Jump to content
This Site Uses Cookies. If You Want to Disable Cookies, Please See Your Browser Documentation. ×


New Member
  • Posts

  • Joined

  • Last visited

Registration Profile Information

  • Connection to/interest in ballet** (Please describe. Examples: fan, teacher, dancer, writer, avid balletgoer)
  • City**
  • State (US only)**, Country (Outside US only)**
    United Kingdom
  1. Male dancers -- yes, they were definitely in short supply because of conscription. Some of the mature experienced men remained available because they were foreign (Helpmann from Australia, Rassine from Lithuania via South Africa, etc.), had a medical disability or admitted to the recruiting board that they were homosexual. But it's true that students were put on stage quite young, some even in solo roles. Changing the rep -- I know that The Sleeping Beauty was dropped, presumably because it needed too many men, but otherwise the standard repertory seemed to continue, and new ballets were produced using plenty of male dancers. There seemed to be a habit of starting mixed bills with either Sylphides or Swan Lake act 2, but I always assumed that was audiences were thought to want a "white ballet" as part of the show. Yes, service men on leave were among the audience (one point is that you could buy tickets on the day of performance). I remember the ballet historian Ivor Guest telling me that was how his interest started. Choice of ballets -- Swan Lake for instance was always popular, war or no war. But there were ballets such as Ashton's Dante Sonata (good versus evil) or The Quest (based on Spenser's poem The Fairy Queen), or Helpmann's Comus (a treatment of Milton's masque -- including some speech) or Miracle in the Gorbals (Christ returns to earth and is killed). A point worth mentioning is that some people argued that all male dancers should be exempted from call-up so that their special skills could entertain the public, but Ninette de Valois was vehemently opposed to this.
  2. Alexandra: Yes, Charrat was glamorous. The only film I know of her won't help much -- she was only 13 when she appeared with Yvette Chuvire in La Mort du Cygne. Later did solo recitals, then worked with Roland Petit. Her first notable choreography was Jeu de cartes starring Babilee. Best of her later pieces were Le Massacre des Amazones and Les Algues -- in both she played tragic drama. Rosella Hightower wasn't pretty but had a good physique and the strongest technique of any ballerina. Her Black Swan was remarkable -- instead of flashing her speed she did amazing SLOW pirouettes. She could shine in classics (e.g. Giselle, La Sylphide) but also created roles by Taras (La Piege de Lumiere), Lichine, Bejart etc. Exceptionally intelligent, she became an outstanding teacher and a good director (including a spell at the Paris Opera). She was, incidentally, one of the American indian stars together with the Tallchief sisters, Yvone Chouteau and Jocelyne Larkin.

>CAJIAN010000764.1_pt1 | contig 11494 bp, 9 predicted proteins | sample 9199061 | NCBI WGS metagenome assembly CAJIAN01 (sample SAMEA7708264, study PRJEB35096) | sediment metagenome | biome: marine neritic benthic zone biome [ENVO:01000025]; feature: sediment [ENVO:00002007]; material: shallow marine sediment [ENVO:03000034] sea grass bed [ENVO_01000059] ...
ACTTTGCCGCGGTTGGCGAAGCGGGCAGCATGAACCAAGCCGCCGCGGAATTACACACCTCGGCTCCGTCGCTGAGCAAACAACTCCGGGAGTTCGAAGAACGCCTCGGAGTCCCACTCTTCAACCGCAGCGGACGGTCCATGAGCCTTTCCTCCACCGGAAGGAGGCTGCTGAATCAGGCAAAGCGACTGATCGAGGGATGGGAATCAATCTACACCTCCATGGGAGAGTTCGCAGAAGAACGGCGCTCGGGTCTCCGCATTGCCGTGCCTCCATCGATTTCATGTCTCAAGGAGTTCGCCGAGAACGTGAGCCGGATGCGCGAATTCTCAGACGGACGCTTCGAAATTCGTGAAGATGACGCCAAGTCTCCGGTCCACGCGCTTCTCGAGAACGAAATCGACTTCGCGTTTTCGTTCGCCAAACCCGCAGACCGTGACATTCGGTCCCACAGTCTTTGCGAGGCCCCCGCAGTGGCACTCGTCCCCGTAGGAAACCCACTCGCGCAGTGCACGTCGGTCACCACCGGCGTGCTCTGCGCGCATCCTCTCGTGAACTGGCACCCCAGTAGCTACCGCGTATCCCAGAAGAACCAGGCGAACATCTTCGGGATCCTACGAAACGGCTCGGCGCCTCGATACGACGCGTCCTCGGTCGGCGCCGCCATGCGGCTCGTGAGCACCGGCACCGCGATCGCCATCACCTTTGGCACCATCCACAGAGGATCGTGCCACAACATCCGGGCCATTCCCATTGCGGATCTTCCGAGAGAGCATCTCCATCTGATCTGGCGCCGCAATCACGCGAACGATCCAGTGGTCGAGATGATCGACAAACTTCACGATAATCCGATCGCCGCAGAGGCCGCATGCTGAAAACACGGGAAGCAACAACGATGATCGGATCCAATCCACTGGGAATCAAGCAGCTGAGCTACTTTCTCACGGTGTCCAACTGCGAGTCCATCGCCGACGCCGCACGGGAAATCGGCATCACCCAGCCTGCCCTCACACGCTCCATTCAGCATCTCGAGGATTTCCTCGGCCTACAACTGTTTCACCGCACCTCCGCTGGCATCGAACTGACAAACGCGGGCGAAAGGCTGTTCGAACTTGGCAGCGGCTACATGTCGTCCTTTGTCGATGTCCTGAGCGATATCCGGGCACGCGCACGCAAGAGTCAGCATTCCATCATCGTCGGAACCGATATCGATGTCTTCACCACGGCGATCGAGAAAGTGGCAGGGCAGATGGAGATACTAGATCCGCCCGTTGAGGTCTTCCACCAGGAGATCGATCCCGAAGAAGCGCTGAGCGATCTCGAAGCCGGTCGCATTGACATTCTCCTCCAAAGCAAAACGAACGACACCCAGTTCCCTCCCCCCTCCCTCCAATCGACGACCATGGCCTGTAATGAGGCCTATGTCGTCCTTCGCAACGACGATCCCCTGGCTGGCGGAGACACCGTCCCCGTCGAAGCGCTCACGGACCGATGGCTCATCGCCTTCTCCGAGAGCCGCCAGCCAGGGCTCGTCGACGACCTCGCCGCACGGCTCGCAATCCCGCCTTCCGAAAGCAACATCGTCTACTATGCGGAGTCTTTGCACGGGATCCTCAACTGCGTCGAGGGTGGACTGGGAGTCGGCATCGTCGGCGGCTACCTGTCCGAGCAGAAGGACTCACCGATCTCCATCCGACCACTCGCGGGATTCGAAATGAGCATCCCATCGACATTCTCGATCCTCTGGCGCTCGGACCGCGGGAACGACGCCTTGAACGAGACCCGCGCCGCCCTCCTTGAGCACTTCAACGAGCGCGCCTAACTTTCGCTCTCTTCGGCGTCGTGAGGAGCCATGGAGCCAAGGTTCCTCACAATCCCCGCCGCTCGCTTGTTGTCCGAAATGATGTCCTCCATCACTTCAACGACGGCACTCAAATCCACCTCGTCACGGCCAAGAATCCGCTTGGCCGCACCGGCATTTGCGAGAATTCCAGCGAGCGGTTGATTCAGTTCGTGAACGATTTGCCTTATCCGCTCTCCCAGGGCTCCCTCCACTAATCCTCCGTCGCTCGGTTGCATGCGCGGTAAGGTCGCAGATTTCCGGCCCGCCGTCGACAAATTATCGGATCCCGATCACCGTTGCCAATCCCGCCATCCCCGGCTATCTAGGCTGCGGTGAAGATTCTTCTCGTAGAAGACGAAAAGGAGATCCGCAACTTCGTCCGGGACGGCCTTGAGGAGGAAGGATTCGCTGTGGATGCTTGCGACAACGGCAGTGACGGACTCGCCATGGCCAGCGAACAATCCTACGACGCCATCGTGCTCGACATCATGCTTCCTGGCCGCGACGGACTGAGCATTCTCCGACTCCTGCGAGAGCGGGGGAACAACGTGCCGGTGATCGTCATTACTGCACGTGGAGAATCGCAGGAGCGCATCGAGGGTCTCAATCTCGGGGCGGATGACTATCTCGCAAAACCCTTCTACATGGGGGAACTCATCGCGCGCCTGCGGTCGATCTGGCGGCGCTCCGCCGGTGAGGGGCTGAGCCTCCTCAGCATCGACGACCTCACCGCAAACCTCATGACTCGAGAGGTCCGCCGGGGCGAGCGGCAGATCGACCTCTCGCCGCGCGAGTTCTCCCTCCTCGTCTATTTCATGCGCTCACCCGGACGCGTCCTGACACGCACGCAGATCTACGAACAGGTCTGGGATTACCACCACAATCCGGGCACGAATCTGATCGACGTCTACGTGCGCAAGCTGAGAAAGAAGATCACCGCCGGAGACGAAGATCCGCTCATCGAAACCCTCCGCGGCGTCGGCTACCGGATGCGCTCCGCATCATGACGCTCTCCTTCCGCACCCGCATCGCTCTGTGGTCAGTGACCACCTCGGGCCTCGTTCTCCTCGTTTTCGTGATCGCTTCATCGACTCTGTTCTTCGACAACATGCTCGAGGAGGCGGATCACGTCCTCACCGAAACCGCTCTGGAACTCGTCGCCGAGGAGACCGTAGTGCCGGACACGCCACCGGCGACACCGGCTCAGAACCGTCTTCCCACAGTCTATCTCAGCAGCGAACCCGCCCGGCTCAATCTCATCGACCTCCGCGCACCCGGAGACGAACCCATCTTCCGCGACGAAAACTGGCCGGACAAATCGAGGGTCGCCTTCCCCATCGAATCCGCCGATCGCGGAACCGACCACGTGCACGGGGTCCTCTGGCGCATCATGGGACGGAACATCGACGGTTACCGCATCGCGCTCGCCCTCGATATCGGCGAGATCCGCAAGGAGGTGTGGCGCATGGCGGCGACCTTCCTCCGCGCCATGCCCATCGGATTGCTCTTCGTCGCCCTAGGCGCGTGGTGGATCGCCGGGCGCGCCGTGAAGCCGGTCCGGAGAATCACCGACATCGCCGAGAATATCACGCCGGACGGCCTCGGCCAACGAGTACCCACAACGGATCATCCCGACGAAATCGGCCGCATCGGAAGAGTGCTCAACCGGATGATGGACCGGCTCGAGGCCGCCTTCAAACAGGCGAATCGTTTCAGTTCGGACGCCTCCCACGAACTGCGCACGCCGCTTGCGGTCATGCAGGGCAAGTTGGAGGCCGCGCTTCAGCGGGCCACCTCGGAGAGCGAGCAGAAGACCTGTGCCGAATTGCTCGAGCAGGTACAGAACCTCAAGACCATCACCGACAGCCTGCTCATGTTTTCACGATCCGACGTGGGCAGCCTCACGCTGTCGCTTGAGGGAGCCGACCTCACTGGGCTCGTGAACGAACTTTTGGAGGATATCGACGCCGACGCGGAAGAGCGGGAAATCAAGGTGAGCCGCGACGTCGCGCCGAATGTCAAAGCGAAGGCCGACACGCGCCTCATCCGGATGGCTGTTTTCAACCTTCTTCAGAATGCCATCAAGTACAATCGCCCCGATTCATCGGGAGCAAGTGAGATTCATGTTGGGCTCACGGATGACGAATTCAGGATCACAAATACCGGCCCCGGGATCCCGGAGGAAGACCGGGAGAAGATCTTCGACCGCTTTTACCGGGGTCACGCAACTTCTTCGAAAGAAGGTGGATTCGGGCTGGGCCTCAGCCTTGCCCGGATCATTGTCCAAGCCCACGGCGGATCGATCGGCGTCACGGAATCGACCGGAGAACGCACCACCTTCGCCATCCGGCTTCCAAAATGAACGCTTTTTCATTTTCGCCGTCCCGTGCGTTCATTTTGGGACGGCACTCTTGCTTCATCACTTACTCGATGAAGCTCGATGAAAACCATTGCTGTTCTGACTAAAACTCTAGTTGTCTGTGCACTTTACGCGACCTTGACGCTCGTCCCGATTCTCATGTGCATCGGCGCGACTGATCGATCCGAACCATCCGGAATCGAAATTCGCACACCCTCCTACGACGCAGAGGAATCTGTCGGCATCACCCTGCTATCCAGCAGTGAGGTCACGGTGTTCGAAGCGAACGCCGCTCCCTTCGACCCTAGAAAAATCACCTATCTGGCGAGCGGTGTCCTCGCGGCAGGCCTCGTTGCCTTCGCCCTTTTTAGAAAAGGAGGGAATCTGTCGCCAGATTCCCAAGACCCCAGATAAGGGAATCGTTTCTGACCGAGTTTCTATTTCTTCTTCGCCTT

3. Re-reading some of the many varied recent comments, I'm reminded how little by Fokine still gets danced -- the man who led the way on from Petipa. Another thought is that the Nijinskys, brother and sister, left enough superb ballets between them to make one fantastic programme -- Biches, Faune, Noces. I don't think anyone ever did them together; any chance we could persuade a sensible management to do so? Also, how are the mighty fallen: would you believe, from his present limited showing, that for years amny people thought him the best living choreographer? And, this is probably going to surprise you, just as it surprises me: the Massine ballet that keeps waking me up at night, remembering and wanting to see it again, is Le Beau Danube. Yes, a very light entertainment, with its picture of flirtations and rivalries in the Vienna Prater. But wonderful music (Strauss waltzes), first rate clothes (everyone really looked dressed just right), lively dances full of character. And the way they used to dance it! What you saw was real personalities on stage, and how often does that happen now?
  4. As I remember, the only difference between Suite en Blanc, as created by Lifar for the Paris Opera Ballet, and revivals under the title Noir et Blanc, is that originally [and still at the Opera] everyone wore white, and that subsequently the men wore black tights ... The music was taken from Lalo's long story ballet Nanouma. Hence some of the solos have titles (e.g. Cigarette) which relate to the original context but not to the present plotless divertissement. It's worth watching -- and of how many Lifar ballets can you say that? Now, ballet under the bombs. When the war began my school was evacuated to the country and by the time I came back to London the air "Battle of Britain" between the Royal Air Force and the Luftwaffe over southern England had finished, so I must rely on other people's accounts for that. I do remember the "barrage balloons" intended to impede German planes. There were still some attempts to bomb London so we had air raid warnings given by electric sirens. Theatres carried a notice saying that audience members could leave if they wished but please do so quietly and not disturb those who chose to stay -- the performance continued. Later there were "secret weapons" -- automatic aircraft which crashed and exploded after travelling s certain distance, and rocket bombs aimed at the London area. Luckily our side foujd out about these in time to bomb the sites they were fired from, so the attacks were fewer than intended.